Saturday, September 29, 2007
"Tradin' Paint" On SPEED Suddenly Misfires
SPEED has been working hard on their talk show called Tradin' Paint since the NASCAR season began in February. This is the thirty minute show that features a regular host, a rotating media member, and one regular driver.
The premise of the show is that the media member and the driver talk back and forth in a debate about the issues of the day involving the sport. Michael Waltrip began the year as the driver, but SPEED made a change and inserted Kyle Petty into that slot in the spring of this year. It was a great move.
With Kyle on-board, things really took off in an entirely new direction. His views on many NASCAR issues were completely opposed to the members of the mainstream NASCAR media. Kyle has debated topics with the print, TV, and Internet reporters of NASCAR with lots of fireworks as the result. About three weeks ago, the show was just hitting its stride for the season when something very strange happened.
One week ago, instead of a media member, it was Ray Evernham alongside of Kyle and series host John Roberts. Other than hosting a weekly kids show for TV, Evernham has absolutely nothing to do with the media. This show, which had been working its way up to one of the top NASCAR shows on SPEED, suddenly turned tail and ran from the NASCAR media.
Evernham and Petty talked with Roberts about all kinds of issues. They talked as owners, they talked as drivers, they even tried to talk as fans. The one thing they could not make themselves into, as hard as they tried, was journalists.
This week, it was certainly time for the network to rebound from this problem, and bring in a hardcore reporter at this critical time of the year to deal with the big news issues. SPEED selected veteran reporter...Richard Childress. Believe it or not, good old RC was in the media chair and just grinning and talking about stuff. RC has been mistaken for many things in his days in the sport, but a reporter? Never.
Suddenly, it did not matter what Kyle Petty said. Suddenly, it did not what topic John Roberts tossed out for discussion. Tradin' Paint had become RaceDay. It had become Trackside. It had become NASCAR Live. With the one element that made this show unique missing, it was just another collection of NASCAR talking heads.
Petty had been escalating in his clashes with the media guests, and it was sometimes tough for him to keep his temper in check. That is exactly what made the show interesting at last. Petty talking with Jenna Fryer of the AP, Nate Ryan from USA Today, or Bob Pockrass of Scene Daily resulted in actual debating of real NASCAR issues on SPEED. Petty and Pockrass were outstanding.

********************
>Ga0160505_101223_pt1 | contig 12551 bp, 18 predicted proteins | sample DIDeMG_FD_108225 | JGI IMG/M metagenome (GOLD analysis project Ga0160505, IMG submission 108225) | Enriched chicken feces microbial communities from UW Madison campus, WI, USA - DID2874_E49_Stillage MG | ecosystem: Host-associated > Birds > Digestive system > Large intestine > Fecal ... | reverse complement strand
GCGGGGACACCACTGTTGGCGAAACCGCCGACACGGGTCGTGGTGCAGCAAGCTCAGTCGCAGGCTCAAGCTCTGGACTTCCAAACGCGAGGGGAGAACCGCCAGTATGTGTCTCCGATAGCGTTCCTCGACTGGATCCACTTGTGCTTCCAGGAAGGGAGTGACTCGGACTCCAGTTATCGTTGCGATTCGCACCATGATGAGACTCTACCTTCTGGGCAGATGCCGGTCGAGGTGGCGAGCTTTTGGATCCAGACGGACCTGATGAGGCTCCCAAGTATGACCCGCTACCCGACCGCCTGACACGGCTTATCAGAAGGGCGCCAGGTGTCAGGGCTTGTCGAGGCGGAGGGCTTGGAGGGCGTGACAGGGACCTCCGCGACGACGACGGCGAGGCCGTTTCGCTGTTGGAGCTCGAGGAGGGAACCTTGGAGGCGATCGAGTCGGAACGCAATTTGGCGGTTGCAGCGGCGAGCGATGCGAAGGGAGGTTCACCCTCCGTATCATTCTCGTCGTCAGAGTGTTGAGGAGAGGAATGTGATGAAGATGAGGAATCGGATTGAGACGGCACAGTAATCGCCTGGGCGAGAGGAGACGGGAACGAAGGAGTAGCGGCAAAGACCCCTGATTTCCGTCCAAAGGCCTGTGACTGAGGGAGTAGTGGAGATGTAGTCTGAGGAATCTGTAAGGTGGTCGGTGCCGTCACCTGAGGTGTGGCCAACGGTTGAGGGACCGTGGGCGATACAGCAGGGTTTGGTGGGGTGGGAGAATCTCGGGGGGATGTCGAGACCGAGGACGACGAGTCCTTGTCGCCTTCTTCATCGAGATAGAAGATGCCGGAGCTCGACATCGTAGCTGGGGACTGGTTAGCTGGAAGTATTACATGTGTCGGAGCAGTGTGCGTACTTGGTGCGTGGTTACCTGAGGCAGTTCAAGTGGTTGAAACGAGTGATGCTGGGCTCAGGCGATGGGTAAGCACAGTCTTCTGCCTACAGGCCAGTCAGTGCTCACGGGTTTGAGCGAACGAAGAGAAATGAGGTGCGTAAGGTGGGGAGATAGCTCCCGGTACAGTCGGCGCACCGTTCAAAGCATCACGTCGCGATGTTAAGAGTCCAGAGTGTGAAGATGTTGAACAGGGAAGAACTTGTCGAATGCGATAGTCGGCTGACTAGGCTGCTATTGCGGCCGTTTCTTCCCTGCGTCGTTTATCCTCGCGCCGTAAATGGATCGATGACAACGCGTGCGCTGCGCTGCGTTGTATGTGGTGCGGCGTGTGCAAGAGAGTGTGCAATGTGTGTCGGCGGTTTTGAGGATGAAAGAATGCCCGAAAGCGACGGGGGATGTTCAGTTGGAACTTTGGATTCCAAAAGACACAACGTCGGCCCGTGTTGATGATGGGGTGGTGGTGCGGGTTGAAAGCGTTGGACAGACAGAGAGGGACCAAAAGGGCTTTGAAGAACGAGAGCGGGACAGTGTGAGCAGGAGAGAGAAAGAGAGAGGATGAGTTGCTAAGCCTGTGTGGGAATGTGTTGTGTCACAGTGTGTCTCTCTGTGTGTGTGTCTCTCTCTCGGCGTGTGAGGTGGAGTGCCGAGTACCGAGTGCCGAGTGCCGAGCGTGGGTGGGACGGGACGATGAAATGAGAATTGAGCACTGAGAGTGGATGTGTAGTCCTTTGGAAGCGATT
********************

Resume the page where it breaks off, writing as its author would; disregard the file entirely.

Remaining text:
Now, SPEED has suddenly "killed off" the position on the panel that might dare object to something that Petty might say. They have eliminated the panelist who might "step away" from towing the NASCAR line and have some new ideas or opinions.
Changing the reporter position to an owner position on this series was one of the worst television decisions of this NASCAR season. Even if the network decides to change it back, the damage is already done. With less than ten races in the NEXTEL Cup season and in the middle of The Chase, SPEED has shot itself right in the foot on national TV. The burning question is why?
There were no fireworks on these last two shows. There was no debate. There was only Kyle being very loud and spreading his wings because there was no one there to disagree. While Kyle is a veteran of the sport, he is on this show because of his perspective, not his wisdom.
He may have an opinion, but that does not make it an absolute truth. Anything he says is up for debate, and suddenly he does not like that very much. Apparently, its much more comfortable now to turn and see another team owner in the next chair.
Tradin' Paint is gone from my DVR list. Among the many hours of drivers and owners talking to John Roberts on the SPEED Stage, Tradin' Paint used to be special. Now, it blends right in with the RaceDay hi-jinks of Jimmy Spencer and Kenny Wallace, the Trackside fun with Larry Mac and Jeff Hammond, and the Bob Dillner driver interviews on Victory Lane.
One can only wonder what the NASCAR media thinks of SPEED fleeing any type of journalistic integrity or an actual difference of opinion on NASCAR issues being shown on TV.
Whether this change is a result of a NASCAR phone call or just Kyle Petty throwing his new found TV weight around, it speaks volumes about the real value of freedom of speech and open discussion of real NASCAR issues on SPEED. What a shame for the fans.
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